Natural Object: Whelk Egg Case

You may recognize this if you live on the east coast of the U.S. south of Cape Cod: it’s a whelk egg string. Here in the NYC region, we have two types of big whelks, the channeled and the knobbed. The knobbed is the state shell of New Jersey and Georgia, should you ever be asked. (State shells?) Down south, you may also come across the lightning whelk and the pear whelk. Up north in the New England states north of Cape Cod, fugetaboutit!

The string pictured was found on Nantucket. It’s from a knobbed whelk. I grew up seeing these things on the beach, but it was not until last year that I learned that the individual cases on the string can be full of tiny whelks.
Yes, these are in the palm of my hand; the sand (which spilled out with them) is also for scale. What you see is the contents of just one of the coin-sized cases on the string. Successful whelks can grow to be 5-9 inches long.

More details here and here.

UPDATE: The search term feature of WordPress allows me to see the words and phrases that lead people to this site. “My dog ate a whelk egg case” was one. The strings look and feel pretty crunchy, but I think the dog will be OK. I used to know a dog that ate shampoo and soap and he was OK, albeit crazy.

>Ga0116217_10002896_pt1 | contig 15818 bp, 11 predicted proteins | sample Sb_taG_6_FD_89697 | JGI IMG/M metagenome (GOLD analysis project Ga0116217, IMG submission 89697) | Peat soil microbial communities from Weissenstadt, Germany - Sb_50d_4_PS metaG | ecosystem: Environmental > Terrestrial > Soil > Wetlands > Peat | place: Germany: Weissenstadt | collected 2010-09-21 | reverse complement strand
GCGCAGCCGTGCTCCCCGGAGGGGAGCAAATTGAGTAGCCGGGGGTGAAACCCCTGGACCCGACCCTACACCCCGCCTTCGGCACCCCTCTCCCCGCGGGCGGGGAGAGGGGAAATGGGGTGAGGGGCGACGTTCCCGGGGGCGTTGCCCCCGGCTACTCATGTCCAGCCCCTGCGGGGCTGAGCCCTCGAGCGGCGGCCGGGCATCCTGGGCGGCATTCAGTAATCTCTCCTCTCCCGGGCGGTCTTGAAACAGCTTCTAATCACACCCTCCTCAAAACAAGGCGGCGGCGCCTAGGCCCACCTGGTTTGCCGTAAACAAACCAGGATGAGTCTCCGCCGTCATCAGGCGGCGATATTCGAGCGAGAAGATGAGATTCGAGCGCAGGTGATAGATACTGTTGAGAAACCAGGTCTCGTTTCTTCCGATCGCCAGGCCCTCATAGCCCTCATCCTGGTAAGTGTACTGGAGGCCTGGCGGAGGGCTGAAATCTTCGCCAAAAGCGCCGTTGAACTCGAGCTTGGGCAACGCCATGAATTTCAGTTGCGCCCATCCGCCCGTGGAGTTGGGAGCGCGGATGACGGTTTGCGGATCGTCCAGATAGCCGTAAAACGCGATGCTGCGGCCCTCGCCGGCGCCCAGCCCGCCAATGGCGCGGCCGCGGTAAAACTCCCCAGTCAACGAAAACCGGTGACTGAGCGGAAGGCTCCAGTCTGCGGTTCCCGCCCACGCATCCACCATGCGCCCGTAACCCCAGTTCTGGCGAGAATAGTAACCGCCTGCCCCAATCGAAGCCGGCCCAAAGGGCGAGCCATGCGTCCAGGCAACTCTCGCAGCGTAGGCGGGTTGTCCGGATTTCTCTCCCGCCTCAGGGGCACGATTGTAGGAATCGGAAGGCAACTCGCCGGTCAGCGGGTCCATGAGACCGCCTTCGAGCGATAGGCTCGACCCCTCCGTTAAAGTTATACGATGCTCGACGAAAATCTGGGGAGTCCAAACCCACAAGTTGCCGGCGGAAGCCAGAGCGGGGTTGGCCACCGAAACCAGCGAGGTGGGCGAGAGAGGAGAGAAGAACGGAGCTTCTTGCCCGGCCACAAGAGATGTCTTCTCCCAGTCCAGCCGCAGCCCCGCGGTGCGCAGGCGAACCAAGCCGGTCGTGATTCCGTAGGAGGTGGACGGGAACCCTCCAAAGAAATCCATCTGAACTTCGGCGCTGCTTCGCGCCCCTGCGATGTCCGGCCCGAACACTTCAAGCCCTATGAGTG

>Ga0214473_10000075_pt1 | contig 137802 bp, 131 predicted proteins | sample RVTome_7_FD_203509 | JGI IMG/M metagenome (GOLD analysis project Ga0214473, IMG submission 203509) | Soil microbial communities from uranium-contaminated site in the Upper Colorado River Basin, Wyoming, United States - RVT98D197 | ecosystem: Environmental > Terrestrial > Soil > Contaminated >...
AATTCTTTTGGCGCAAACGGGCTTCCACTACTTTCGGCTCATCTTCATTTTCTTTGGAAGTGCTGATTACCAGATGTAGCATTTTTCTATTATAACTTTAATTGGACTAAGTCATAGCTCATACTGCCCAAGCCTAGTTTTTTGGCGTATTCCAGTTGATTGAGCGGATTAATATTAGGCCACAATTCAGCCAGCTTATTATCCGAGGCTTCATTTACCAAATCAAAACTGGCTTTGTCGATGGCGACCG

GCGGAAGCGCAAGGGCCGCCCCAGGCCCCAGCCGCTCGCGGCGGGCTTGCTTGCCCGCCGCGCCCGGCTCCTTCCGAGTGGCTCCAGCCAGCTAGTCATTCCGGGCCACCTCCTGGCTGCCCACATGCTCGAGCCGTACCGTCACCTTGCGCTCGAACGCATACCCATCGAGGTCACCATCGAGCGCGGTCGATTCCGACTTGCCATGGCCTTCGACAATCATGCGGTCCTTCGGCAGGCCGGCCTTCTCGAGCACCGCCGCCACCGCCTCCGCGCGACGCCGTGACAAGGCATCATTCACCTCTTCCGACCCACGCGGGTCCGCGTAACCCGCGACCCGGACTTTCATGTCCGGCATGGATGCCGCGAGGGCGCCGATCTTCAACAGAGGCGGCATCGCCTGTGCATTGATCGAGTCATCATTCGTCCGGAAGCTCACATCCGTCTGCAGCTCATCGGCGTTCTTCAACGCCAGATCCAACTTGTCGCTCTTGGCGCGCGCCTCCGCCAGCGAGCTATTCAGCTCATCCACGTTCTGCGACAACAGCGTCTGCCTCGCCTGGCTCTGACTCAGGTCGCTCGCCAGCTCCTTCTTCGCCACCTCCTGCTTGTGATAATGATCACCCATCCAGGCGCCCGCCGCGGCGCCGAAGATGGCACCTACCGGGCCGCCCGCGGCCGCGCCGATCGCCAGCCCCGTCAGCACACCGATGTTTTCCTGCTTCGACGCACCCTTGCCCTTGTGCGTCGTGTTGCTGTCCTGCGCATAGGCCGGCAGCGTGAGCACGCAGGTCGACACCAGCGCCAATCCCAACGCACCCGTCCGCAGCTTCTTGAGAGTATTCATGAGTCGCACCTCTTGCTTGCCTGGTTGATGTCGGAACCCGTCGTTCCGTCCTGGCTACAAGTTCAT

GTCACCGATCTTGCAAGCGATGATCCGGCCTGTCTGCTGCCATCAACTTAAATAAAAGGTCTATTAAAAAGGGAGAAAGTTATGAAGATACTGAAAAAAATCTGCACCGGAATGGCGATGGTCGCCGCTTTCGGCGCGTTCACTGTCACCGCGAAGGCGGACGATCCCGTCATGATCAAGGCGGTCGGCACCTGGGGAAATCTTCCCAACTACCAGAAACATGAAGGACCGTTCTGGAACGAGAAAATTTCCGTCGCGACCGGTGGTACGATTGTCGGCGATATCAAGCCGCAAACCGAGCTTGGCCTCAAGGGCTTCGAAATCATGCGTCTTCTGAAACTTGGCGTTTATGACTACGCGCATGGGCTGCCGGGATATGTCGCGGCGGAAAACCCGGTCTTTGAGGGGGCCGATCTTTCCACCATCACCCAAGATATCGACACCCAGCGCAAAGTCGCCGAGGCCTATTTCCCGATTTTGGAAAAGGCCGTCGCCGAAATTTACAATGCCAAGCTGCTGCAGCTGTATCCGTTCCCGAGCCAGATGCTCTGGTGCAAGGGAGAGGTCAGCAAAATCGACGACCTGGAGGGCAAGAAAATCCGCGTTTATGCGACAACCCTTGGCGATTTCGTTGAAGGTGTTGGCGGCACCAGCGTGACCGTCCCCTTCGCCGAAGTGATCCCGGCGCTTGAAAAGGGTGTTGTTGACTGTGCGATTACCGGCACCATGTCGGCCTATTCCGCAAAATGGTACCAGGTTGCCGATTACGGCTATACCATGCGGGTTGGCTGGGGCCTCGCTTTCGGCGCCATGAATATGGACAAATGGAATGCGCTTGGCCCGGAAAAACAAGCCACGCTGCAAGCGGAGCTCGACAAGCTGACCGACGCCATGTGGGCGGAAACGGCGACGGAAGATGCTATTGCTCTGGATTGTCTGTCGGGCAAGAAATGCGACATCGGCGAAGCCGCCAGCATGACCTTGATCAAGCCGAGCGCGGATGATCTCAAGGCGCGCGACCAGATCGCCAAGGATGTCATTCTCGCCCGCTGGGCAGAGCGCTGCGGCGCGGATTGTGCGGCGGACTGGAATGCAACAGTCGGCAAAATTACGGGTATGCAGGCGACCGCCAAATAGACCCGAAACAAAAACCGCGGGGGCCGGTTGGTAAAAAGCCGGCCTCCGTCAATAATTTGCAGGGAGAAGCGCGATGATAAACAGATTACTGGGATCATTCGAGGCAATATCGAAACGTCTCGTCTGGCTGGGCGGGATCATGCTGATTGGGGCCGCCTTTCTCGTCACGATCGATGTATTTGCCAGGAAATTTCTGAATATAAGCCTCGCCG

4 Responses to “Natural Object: Whelk Egg Case”


  1. 1 Melissa April 21, 2010 at 8:36 am

    Fantastic. I never knew about the tiny whelks inside. Thanks.

  2. 2 amarilla April 21, 2010 at 3:56 pm

    Love those, even if my ears are too big to hear all their little voices.


  1. 1 Whelk egg cases « Backyard and Beyond Trackback on May 17, 2011 at 8:06 am

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